And then you get the Ministry of Health pretending they suddenly understand medicine to bring their pitchforks too. You know, that same ministry who turned Lebanon’s food safety issue into a Star Academy-like nominee-every-week report fashion.

There is a reason we go to medical school for endless years. There is a reason we do residency for another batch of endless years. Only doctors can know when medical errors occur. Only doctors can judge another doctor who does a medical error. Only doctors know how to treat patients and diagnose them. Only doctors know how to manage complications.

This is not elitism. This is common sense. This extends to other professions as well. I can’t judge the work of an architect, but an architect can. I can’t judge the work of an electrical engineer, but another electrical engineer can, etc.

The bottom line is: I just wasted 7 years of my life in medical school, that much is clear. Because clearly, Marcel Ghanem and his friends know better than me and all my colleagues.

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Would You Wait for a Miracle?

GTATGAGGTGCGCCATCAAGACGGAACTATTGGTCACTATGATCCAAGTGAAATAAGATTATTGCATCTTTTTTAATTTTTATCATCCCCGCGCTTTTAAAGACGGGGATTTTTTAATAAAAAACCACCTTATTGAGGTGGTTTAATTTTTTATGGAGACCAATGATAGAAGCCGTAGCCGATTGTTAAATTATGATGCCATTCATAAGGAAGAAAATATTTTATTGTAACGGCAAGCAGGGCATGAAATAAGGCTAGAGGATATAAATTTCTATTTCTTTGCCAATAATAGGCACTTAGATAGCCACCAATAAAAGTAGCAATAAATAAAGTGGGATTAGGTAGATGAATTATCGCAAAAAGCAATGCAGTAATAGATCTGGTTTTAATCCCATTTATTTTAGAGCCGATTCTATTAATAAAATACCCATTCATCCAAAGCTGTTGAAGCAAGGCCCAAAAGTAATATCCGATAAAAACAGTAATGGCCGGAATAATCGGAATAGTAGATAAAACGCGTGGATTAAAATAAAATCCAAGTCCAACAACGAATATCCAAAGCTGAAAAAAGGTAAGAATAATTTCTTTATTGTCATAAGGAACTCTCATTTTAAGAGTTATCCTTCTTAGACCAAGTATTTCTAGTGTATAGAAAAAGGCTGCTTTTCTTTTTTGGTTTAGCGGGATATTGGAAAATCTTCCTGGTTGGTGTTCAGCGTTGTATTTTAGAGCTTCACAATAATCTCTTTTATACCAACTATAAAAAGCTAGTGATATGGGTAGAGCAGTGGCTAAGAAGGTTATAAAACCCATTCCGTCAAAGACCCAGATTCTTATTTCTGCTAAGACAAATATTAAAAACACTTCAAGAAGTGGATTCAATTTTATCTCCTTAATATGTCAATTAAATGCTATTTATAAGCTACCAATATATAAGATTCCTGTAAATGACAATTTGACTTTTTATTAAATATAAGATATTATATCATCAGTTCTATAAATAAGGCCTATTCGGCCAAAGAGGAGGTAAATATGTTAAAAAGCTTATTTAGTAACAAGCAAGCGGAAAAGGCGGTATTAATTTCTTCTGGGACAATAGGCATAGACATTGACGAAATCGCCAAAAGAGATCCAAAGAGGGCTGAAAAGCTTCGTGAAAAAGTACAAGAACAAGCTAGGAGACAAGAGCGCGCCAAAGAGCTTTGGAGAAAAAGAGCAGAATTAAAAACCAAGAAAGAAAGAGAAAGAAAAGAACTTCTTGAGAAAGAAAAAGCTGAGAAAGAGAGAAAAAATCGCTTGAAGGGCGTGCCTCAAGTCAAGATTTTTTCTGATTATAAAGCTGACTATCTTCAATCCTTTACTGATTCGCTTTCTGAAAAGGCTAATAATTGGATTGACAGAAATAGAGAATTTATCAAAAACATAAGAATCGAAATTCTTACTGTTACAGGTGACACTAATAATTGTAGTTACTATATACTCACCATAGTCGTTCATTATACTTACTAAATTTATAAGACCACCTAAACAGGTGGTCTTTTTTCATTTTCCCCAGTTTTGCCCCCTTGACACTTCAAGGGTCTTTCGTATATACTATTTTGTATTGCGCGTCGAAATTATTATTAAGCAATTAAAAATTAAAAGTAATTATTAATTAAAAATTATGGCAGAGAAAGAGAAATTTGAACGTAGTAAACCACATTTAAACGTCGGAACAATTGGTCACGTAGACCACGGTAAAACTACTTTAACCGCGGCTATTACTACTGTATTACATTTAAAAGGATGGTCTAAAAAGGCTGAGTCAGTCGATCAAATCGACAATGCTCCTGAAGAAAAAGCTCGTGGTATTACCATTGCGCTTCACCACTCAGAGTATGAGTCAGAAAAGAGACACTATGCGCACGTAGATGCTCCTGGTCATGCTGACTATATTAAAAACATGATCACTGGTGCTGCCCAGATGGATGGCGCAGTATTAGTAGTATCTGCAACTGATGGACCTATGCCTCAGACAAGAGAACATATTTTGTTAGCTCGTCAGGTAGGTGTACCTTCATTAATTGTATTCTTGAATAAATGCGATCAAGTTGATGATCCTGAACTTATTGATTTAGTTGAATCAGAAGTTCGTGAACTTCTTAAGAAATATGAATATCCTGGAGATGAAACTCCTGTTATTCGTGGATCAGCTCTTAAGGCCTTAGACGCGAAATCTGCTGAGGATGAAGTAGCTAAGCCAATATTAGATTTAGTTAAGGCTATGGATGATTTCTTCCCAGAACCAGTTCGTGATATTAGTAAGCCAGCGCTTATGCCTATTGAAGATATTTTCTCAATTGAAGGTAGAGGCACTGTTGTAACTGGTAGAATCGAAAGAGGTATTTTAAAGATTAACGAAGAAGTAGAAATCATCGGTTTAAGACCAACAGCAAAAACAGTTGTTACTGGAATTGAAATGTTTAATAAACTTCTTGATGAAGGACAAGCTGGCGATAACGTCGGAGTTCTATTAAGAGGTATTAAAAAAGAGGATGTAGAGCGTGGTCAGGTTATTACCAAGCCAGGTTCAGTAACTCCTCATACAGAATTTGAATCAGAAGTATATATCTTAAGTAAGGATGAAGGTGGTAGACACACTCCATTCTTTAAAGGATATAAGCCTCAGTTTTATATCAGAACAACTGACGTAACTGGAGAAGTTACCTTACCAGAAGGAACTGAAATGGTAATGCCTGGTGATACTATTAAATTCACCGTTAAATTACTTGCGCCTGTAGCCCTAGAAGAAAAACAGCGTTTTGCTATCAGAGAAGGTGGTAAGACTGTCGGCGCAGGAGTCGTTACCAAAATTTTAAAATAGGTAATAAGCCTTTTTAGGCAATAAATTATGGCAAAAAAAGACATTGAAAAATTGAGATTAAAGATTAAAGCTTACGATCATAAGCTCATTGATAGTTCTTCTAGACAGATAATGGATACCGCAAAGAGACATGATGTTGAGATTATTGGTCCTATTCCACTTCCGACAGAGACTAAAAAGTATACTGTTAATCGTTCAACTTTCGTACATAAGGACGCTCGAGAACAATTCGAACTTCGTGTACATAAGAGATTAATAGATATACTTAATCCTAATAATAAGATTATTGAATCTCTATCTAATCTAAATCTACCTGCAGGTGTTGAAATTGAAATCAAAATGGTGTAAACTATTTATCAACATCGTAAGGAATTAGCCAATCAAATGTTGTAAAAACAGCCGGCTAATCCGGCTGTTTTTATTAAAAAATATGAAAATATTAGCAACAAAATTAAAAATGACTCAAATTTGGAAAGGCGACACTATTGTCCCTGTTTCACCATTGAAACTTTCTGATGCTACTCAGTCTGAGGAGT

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I have a two month old patient, whose bed is way too big for and who hasn’t cried in my presence once. She has blue eyes, which I could barely see through her constantly dilated pupils. Her skin is whiter than snow and colder than ice. She’s not responsive. She has more peripherals connected to her body than a body of that size should handle.

My two month old patient, precious and young as she is, is brain dead.

For a while, my friends and I lamented her young life. She is a person who will never live. She will never utter the words mom, she will never walk, she will never ride a bike. She will never even have solid food. Why was she being kept alive? Why  was she being put in such pain?